Feed opto-isolator with 2 voltages and take the difference as output.

Hallo again!
I have a new question. Let’s say I want to take voltage measurements from two bus cables, this time one with positive voltage and other with negative.

Bus A: --------------------------------------------- (0 – 24V)
Bus B: --------------------------------------------- (-24V – 0)

The bus communication runs with a data rate of 46.875 Kbits/s.

I was thinking to use them both as input to an opto-isolator (for safety reasons and no return currents), then take from opto-isolator as output their voltage difference that will be from 0-48V and then with a voltage divider lower the voltage to 0-5V to feed the Arduino input!

Is there such an opto-isolator? If yes, can you suggest one?

Or I could use two opto isolators and then two voltage dividers in order to input Arduino with two signals and then find the voltage difference by simple programming, right?

The problem then would be to make voltage from Bus B positive. Would that be possible if I used the opto isolator there reversed (anode connected to GND and cathode to negative voltage)?

Are you expecting analog voltage output from an optoisolator?

yeap!

Are you expecting analog voltage output from an optoisolator?

yeap!

Although you can get an analog voltage out of an optoisolator, they are designed to be digital and they are very non-linear when used in non-switching applications.

To some extent you can "linearize" the output in software (make corrections for the non-linearity) but if you expect to accurately measure 0-48V through an optoisolator, I'm not holding my breath.

with a voltage divider lower the voltage to 0-5V to feed the Arduino input!

Since the input-side and output-side of an opto-isolator are... isolated... You can run one side at 48V and the other side at 5V, and since there's no electrical connection (unless you want to use a common ground), so you don't need a voltage divider on the 5V side.

Vishay have a linear optocoupler IL300

It needs an opamp on the non-isolated side. See page 2 on the data sheet.

So guys, first of all, many many thanks for your information and help!
I ended up with this circuit, what do you think? I have no experience, so I need your advice..

1. As it is the circuit now, I will have to do that for each voltage supply, so use two optocouplers and the input them to arduino.. is there also a way to import both signals in the above diagram which I don’t know?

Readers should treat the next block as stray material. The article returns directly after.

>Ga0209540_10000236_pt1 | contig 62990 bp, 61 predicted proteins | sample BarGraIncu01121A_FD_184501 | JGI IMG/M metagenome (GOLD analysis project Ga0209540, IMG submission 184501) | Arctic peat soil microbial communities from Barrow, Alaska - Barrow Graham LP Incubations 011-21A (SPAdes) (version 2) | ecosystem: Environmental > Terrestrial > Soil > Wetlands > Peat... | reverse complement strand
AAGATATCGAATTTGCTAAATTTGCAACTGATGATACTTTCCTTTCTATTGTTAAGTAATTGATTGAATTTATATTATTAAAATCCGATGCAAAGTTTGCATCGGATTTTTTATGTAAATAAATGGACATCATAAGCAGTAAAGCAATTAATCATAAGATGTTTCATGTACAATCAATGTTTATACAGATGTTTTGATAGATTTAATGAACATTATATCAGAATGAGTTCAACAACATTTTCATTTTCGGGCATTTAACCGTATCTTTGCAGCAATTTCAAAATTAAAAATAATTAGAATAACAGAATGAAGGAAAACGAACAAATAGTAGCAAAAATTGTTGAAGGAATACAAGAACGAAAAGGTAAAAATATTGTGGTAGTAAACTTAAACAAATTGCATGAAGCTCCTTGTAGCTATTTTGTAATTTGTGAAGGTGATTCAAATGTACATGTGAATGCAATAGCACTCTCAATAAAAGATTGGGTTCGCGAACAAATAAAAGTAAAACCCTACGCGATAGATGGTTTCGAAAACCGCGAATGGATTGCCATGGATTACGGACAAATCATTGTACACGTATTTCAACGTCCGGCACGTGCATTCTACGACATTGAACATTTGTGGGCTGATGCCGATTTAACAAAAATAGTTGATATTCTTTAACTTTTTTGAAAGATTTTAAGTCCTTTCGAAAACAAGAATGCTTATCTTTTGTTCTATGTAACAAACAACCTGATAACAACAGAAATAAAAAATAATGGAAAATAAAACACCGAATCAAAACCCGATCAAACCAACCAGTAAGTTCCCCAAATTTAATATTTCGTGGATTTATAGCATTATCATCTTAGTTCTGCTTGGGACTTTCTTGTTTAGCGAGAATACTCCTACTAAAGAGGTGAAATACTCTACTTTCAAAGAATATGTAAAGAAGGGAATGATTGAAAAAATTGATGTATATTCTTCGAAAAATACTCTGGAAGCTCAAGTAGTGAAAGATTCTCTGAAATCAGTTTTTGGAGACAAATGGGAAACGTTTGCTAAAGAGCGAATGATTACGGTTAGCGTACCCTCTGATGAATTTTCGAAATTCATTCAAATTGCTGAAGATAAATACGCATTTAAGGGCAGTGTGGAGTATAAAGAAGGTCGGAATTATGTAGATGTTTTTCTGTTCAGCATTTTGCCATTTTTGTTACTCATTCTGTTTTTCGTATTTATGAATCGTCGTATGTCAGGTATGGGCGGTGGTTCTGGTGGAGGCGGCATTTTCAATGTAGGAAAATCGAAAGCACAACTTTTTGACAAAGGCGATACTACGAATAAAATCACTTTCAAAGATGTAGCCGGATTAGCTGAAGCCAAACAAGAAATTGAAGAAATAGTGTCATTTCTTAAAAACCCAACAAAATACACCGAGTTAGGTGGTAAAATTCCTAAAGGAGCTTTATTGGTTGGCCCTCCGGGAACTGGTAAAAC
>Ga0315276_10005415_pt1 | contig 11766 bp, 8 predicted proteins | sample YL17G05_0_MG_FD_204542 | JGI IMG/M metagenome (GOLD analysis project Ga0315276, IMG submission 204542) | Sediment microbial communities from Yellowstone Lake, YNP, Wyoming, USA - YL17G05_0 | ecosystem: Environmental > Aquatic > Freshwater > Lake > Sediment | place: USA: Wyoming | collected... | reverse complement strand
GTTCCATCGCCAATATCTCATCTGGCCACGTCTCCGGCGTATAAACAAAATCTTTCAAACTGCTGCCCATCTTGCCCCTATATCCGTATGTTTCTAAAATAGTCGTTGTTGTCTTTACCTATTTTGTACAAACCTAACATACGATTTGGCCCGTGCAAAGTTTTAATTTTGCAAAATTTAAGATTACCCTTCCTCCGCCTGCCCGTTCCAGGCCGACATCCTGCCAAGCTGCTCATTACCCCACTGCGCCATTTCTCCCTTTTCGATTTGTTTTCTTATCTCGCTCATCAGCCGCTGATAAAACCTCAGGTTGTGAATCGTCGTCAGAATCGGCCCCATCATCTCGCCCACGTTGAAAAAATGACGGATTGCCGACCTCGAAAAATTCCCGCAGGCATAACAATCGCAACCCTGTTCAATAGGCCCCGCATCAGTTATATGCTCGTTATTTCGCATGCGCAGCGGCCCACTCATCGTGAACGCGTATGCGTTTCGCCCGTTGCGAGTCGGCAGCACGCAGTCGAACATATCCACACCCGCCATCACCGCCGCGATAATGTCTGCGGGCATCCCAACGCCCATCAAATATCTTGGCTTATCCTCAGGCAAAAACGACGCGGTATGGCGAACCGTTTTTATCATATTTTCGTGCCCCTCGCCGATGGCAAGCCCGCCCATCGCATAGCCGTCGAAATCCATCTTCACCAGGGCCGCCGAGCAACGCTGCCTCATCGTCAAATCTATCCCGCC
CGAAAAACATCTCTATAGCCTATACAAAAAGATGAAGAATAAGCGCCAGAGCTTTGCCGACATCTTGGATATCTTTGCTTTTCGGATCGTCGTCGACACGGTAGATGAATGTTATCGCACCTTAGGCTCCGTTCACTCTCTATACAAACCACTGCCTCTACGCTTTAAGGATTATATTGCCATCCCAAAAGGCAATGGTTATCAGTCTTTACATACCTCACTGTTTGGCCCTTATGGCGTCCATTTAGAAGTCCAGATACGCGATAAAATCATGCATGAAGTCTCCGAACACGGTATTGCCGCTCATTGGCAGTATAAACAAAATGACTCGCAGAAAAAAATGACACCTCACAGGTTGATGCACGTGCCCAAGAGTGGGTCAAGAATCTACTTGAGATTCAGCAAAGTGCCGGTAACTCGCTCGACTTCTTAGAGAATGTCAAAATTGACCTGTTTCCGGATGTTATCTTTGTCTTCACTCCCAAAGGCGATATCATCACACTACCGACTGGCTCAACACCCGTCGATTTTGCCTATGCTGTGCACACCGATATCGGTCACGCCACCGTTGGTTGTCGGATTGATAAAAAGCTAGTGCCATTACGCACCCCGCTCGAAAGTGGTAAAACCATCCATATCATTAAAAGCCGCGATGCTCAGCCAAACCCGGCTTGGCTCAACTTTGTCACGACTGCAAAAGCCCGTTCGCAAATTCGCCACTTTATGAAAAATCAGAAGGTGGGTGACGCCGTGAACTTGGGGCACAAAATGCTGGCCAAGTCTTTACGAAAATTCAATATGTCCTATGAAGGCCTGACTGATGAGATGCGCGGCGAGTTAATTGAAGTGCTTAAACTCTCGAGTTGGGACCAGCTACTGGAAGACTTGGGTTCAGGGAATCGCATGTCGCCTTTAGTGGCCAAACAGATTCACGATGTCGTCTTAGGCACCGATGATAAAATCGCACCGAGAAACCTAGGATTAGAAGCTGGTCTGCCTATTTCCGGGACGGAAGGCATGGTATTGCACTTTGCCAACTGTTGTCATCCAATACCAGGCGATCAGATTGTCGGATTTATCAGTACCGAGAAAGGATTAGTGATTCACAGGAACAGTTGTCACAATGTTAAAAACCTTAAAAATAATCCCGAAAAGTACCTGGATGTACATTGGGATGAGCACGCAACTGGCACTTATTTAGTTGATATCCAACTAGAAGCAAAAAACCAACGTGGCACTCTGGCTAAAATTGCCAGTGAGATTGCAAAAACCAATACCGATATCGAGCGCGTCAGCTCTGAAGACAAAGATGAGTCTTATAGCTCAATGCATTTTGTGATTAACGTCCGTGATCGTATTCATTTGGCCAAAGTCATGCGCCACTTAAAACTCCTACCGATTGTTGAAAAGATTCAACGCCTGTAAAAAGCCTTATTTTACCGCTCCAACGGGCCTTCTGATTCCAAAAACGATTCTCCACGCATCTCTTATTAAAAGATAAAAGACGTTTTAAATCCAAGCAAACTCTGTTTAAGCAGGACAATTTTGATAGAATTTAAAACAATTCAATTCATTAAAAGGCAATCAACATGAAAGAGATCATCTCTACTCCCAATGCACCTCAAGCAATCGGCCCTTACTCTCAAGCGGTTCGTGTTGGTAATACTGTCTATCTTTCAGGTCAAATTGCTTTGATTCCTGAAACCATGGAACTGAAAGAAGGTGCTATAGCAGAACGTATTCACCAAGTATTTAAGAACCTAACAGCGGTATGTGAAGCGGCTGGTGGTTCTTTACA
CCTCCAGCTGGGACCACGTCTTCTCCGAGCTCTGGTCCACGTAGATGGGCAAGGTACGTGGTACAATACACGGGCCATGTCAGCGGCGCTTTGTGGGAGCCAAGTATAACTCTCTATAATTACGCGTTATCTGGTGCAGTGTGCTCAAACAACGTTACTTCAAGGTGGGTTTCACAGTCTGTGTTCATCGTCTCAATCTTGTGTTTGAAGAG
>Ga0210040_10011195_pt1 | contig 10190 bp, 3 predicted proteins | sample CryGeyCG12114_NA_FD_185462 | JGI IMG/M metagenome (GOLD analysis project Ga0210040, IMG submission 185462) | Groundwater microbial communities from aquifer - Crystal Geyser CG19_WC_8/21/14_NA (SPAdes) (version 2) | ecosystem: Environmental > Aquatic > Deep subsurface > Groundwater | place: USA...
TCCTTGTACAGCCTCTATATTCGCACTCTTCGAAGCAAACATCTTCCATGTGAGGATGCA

2. If no, which will be the difference for the negative supply voltage to the above diagram?

3. Anything else I should take in mind??

Hi,

What is the application?
What is the bus protocol?
What is the analog signal on the bus?

You gave a data rate of 46.875 Kbits/s , so I would assume its a digital signal.

What is your electronics, programming, arduino, hardware experience?

Tom.......

So guys, I have to ask to forgive me.. I asked the supervisor and said that the signal is indeed digital but wanted analog input, because maybe it has not a standard high-low peaks and so in the long view could be like a analog voltage. They haven't taken an oscilloscope picture yet to show you, they are not sure, but it could be also a normal digital signal. So I'll assume it's normal digital 0-1.. We don't know the bus protocol, the company that has build it doesn't offer enough info..

Anyway, I just want a simple solution that works. I want to only check if there is voltage all the time, and if not, then for ex. a LED lights. So I don't won't to work with analog signals then..
But I really need isolation between arduino and bus.. Problem is that I need LOW input in arduino to be very near to zero and not for ex. 2.5V, because at 2.5V the system still works fine..

A friend suggested a good idea: to use an optocoupler with very small drive voltage (for example with values over 1V the LED lights) and so when it returns in the output the digital signal, the LOW will be very close to the zero I want.

Do you have a suggestion for such a optocoupler or another idea? I could use a voltage divider if the voltage input is smaller, just want small drive voltage.